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Interview : Lyricist Pa Vijay

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We give below an interesting talk with the young poet, Pa. Vijay who has recently won the National award for best lyricist for his song in Autograph.

Q: Tell us something about your early days.

Vijay: I am a native of Kumbakonam but I grew up in Kovai. I always had an interest in writing poetry. I decided on a literary career and to get a toehold I entered films. I met my mentor, K. Bhagyaraj through his brother, who was a family friend. I worked with him in films and his magazine, Bhagya. My first film lyrics were for the film, Gyanapazham in 1996. After about four years, I ventured out and several films like Vanathai pola, Nee varuvai ena and so on happened.

Q: How long have you been in the industry?

Vijay: I was a trainee for about four years and for the past five years, I have been on my own.

Q: Is anyone else from your family working in the industry?

Vijay: I am the first one from my family to enter the film industry.

Q: Those days, one lyricist wrote all the songs in the film. Now a days, we have four or five writing in one film. What do you feel about this trend? Do you think it is healthy?

Vijay: You see a film is the result of teamwork and this applies to songs also. When you have many songwriters, you get songs of different hues, which adds to the overall appeal of the film. Yet, the trend of one person for the entire film has not died out completely. I have myself written all the songs in Thulluvadho ilamai,
Ponniyin Selvan and Arindum ariyamalum. There are many talented poets and at times, even time constraints make the producers approach two or more lyricists. However, it must be accepted that writing all the songs in the film is more satisfying as it gives you a sense of control over the film.

Q: What is your answer to the criticism about increasing vulgarity in film songs?

Vijay: I disagree completely that today’s songs are obscene. Songs like Nattusarakku or Chinna veeda varattuma were written by me and I am not ashamed. These were written keeping in mind the setting for the song and incorporating some folk elements from our traditions. I can say with confidence that it is only now that Tamil movie songs are becoming better and such criticism is unwarranted. If you didn’t like the song, leave it alone. Do not blame the songs as they only act as a point of linkage for moving the story forward.

Q: Do you say that song writers do not have any responsibility for providing quality fare?

Vijay: See, as a songwriter I only have to write what the screenplay demands. In most circumstances, a song is used as a bridge in the story. When you have such fun songs, they are meant to break the tedium and keep the audience guessing about the next development. Providing quality literary fare in films is not in the primary line of duty.

Q: How do you feel on being conferred the National award?

Vijay: When I started writing in films, I wanted the biggest prize which was the National award. Also, for long, there has been a tradition of poets who were forty-plus to be recognized. I broke the mould and became the youngest award winner in my category. There is also a prevailing view that today’s young poets cannot produce songs of the same intensity and variety as say, Kannadasan or Pattukottai Kalyanasundaram. This award has reinforced my strong belief in the talent available today.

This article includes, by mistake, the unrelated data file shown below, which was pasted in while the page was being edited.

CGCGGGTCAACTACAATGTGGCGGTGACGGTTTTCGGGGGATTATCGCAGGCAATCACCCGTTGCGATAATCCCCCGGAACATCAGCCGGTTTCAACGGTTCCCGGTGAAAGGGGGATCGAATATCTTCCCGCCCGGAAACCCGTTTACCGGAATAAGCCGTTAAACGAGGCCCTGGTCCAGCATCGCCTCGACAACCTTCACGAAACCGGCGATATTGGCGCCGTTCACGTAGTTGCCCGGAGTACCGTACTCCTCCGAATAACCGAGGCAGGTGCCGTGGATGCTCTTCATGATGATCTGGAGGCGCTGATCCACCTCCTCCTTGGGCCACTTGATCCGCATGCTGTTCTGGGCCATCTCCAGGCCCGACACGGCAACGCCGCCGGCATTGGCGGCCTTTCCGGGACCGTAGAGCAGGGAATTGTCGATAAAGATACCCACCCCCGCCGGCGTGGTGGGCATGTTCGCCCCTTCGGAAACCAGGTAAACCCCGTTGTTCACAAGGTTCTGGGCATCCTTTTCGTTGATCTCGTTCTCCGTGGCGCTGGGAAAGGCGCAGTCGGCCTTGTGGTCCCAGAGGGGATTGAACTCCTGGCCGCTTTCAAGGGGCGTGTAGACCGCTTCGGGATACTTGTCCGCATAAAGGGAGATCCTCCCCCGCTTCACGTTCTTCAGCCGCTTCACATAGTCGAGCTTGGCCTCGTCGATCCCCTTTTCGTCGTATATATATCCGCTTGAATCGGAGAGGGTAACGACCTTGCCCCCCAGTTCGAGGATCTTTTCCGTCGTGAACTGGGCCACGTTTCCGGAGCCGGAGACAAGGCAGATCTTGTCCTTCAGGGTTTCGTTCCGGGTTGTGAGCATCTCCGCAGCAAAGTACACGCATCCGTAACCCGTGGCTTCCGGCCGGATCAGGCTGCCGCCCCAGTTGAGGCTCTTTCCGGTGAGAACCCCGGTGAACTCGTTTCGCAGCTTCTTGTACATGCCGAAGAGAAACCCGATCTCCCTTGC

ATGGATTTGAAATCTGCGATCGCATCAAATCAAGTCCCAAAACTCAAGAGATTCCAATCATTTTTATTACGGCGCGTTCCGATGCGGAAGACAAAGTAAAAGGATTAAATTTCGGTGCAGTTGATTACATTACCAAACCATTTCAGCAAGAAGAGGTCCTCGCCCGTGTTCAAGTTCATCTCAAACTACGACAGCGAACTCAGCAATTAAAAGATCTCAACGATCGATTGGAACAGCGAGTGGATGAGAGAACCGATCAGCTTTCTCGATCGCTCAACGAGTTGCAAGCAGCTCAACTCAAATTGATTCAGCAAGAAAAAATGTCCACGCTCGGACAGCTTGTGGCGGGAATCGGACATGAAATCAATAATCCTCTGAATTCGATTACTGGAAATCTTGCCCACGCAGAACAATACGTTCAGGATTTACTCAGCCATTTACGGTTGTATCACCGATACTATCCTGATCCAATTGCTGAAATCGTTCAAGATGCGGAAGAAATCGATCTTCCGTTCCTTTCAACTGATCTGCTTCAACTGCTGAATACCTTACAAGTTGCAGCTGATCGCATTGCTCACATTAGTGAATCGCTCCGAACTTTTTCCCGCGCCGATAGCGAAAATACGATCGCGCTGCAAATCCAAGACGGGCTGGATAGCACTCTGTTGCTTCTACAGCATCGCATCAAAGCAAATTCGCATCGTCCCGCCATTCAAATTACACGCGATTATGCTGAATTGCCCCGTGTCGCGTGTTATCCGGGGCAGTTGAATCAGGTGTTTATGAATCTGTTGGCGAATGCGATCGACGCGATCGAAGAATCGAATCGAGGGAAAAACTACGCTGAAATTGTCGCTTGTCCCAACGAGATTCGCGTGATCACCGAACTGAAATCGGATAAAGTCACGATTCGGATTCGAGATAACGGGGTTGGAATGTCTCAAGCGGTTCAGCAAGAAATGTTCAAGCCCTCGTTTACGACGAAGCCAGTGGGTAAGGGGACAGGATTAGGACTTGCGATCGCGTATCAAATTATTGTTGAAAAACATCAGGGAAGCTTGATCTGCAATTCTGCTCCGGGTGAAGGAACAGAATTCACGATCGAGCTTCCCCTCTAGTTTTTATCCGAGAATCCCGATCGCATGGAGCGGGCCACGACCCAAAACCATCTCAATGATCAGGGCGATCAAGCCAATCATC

Q: Tell us something about how the song, Ovvoru pookkalume… was visualized?

Vijay: The greatest advantage for the song was the placement in the screenplay. It has the effect of moulding the hero’s perspective. After I heard the setting and the excellent tune by Bharadwaj, I was motivated to come up with a song which would form the soul of the film’s message. The song clicked.

Q: The song has almost become the anthem for youth yearning for self-development.

Vijay: I am happy that the song is helping the youth. I also have unconfirmed reports that from the next academic year, this song will be included in the Tamil syllabus for class III.

Q: Your other literary pursuits are also gaining momentum.

Vijay: I always wanted to be a part of the literary world. I have published five books so far and I wanted to bring out an anthology of my earlier unpublished works. I approached Kalaignar Karunanidhi to be the chief guest for releasing the books. He is a living legend and we have all imbibed several elements from his genius. I was honoured to be a child at the knees of a towering personality like him.

Q: Your other projects…

Vijay: Apart from films, I have started weekly poetry series in four Tamil magazines. I am also involved in translating great works in English into Tamil verse.

Q: How do you manage to accomplish so much?

Vijay: Allocating time is the biggest challenge. But when I think about the achievements of great literary figures, time constraint seems immaterial.

Q: Your favorite songs…

Vijay: Kannadasan’s Mayakkama, kalakkama or Malarndhum malaradha is an all-time favorite. Then there is Andhi mazhai from Rajaparvai and there are several others.

Q: Your advice to budding writers…

Vijay: Anyone with talent can win in cinema. Decide on your goal and work steadily for achieving your objectives. Never compromise on your sensitivity to your environment. Without a fixed aim, there can be no sustained effort and without effort there can be no lasting success.

Vijay signed off by thanking behindwoods for giving him the opportunity to talk to his Tamil brethren around the world.

More Interviews :

Balu Mahendra
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